Belarusian authorities enjoy rather high approval rate with regards to their stance in the latest conflict with Russia (known as the "potash war"). Only 13.6% blamed Belarus for starting the conflict and only 25% disapproved of the arrest of the Russian potash giant "Uralkali" CEO Vladislau Baumgartner.
As the years go by, the number of pro-European Belarusians gradually increases, while the number of pro-Russian ones continues to decline. This remains true despite all the anti-Western propaganda in the state media, the officially announced course towards Eurasian integration and the vast annual economic benefits being reaped in from Russia. So, one could only guess what the situation will be given these factors cease to exist in the future.
Opposition Cannot Catch the Points Lukashenka Loses
The decline in support and trust in the Belarusian ruler was another unexpected result of the December poll. Both figures have shown relatively stable growth for the last two years (after the 2011 economic crisis).
Do you trust current president?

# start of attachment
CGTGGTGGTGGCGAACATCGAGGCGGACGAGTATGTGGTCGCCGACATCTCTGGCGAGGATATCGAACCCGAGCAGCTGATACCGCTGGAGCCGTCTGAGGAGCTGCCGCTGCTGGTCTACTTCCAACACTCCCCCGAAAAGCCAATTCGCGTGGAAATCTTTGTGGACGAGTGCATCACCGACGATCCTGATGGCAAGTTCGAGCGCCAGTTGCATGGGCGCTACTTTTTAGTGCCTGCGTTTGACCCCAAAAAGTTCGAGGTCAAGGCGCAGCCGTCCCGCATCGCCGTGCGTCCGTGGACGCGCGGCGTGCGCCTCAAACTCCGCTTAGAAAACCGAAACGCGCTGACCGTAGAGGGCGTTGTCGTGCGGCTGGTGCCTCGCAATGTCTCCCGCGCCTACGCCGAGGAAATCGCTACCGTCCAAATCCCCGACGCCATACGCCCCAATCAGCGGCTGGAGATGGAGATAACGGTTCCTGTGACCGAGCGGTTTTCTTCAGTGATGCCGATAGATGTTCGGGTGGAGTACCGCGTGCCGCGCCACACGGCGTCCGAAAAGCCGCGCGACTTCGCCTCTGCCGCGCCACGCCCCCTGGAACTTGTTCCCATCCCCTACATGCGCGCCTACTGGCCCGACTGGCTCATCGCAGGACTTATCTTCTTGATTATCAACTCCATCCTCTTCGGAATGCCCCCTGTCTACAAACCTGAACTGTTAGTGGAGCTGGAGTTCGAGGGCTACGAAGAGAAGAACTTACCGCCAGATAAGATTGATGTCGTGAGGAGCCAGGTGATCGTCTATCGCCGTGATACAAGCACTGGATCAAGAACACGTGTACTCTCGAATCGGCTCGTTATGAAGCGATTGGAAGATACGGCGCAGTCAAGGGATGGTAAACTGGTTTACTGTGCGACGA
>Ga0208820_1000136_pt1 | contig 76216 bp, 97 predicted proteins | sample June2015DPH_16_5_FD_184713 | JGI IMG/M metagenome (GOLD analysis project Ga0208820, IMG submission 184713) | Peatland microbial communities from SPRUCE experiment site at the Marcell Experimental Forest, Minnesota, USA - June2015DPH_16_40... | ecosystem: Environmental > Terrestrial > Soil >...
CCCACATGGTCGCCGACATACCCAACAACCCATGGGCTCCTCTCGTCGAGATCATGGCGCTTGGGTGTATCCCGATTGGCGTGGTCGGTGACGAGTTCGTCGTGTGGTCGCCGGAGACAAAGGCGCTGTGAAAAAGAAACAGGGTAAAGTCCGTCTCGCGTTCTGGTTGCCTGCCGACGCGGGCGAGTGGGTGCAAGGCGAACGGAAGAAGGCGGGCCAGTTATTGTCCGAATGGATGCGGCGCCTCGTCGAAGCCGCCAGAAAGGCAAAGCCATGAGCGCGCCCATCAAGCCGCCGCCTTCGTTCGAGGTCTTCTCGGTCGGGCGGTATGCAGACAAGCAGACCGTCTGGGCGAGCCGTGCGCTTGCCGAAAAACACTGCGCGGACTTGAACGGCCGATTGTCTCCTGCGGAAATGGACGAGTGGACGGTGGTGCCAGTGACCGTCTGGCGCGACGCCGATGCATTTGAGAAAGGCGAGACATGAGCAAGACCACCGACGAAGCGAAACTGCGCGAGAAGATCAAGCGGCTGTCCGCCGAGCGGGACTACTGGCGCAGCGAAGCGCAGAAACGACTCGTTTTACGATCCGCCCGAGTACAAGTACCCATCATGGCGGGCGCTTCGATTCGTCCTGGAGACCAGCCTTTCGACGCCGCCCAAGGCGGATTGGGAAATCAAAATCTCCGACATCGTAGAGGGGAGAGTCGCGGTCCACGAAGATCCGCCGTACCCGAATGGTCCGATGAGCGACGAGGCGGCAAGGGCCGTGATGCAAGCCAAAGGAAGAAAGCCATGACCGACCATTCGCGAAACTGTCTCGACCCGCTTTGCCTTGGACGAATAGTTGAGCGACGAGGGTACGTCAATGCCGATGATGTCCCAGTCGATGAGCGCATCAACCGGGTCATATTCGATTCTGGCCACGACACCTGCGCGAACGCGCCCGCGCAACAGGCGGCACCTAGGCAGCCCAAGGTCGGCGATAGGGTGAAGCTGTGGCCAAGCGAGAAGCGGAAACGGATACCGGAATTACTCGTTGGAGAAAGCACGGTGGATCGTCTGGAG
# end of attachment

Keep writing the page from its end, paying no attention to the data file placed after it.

What concerns the electoral support rate, less than 35% of Belarusians would have voted for Lukashenka in December 2013 (after 37,3% in June and 42,6% in September). The primary reason for this decline is, naturally, the government's economic failures. As was demonstrated in the first paragraph – people tend to blame the country's leader for the crisis.
The swift increase in the figures from September occurred right after a particuralry active phase of the above mentioned potash war. Insofar as public opinion was generally positive with the Belarusian government's actions in this conflict, Lukashenka, praised by state TV as a fighter for sovereignty and national dignity against insidious Russian oligarchs, gained some points. With three months having already passed, the "nation's defender" image has faded.